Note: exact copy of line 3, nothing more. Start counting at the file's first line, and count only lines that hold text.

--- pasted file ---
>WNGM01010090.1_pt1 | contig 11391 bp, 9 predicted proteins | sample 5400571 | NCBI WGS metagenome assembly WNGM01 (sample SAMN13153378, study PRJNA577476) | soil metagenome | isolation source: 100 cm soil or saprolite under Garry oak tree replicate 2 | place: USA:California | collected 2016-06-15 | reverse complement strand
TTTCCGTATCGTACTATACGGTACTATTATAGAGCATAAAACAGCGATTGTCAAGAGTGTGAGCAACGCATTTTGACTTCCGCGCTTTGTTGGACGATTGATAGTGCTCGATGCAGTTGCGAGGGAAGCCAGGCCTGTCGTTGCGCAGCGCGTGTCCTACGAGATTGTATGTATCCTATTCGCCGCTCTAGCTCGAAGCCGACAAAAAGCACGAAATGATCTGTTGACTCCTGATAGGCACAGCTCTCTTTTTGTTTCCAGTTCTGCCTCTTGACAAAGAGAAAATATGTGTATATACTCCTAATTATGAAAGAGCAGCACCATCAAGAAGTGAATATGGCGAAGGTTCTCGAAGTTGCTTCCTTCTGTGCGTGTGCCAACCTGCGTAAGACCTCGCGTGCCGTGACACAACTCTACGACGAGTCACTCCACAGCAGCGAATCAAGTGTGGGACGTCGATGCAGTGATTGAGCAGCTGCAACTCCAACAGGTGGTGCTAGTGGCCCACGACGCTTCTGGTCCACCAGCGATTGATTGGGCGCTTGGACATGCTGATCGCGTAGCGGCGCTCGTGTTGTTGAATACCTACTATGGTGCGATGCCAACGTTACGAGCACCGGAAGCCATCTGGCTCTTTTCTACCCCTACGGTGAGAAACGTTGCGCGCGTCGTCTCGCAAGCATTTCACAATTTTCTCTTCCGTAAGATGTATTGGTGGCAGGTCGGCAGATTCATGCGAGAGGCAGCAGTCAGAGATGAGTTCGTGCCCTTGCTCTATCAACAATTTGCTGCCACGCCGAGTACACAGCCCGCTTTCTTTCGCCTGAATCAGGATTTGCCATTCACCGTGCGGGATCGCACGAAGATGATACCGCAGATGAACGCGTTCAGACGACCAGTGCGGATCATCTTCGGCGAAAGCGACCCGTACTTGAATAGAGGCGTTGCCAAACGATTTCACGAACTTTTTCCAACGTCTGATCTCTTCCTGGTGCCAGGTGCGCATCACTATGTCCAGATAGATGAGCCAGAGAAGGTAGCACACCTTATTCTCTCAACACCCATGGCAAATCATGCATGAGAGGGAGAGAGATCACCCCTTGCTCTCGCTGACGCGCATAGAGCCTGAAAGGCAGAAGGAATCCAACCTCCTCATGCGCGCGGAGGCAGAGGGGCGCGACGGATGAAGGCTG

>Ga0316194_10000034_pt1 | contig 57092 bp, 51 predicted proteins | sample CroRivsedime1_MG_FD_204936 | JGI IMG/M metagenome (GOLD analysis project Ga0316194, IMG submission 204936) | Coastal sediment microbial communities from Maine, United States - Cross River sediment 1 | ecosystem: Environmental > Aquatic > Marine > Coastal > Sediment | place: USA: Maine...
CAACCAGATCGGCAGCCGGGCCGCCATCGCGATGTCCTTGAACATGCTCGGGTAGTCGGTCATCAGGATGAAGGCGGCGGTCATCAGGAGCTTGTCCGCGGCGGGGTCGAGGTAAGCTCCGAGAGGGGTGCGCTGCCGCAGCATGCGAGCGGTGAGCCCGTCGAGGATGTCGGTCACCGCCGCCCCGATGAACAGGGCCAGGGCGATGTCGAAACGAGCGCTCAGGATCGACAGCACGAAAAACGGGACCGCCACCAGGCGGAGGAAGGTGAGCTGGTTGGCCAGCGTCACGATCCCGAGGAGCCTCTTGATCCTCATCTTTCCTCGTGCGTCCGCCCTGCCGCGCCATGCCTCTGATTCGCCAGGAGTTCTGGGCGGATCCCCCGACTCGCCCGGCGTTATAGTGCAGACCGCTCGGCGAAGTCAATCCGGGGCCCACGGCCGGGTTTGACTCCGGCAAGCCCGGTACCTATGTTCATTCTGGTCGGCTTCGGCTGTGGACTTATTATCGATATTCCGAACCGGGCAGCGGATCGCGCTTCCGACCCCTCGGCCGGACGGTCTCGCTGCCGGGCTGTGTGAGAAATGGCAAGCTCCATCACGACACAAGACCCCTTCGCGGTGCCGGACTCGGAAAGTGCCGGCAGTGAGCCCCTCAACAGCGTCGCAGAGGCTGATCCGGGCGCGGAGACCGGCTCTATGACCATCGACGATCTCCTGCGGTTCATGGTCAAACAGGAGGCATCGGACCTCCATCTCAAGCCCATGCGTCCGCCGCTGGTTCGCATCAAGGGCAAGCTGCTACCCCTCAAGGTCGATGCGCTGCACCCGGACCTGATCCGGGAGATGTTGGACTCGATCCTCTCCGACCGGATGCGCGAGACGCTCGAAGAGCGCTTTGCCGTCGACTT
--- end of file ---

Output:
>Ga0316194_10000034_pt1 | contig 57092 bp, 51 predicted proteins | sample CroRivsedime1_MG_FD_204936 | JGI IMG/M metagenome (GOLD analysis project Ga0316194, IMG submission 204936) | Coastal sediment microbial communities from Maine, United States - Cross River sediment 1 | ecosystem: Environmental > Aquatic > Marine > Coastal > Sediment | place: USA: Maine...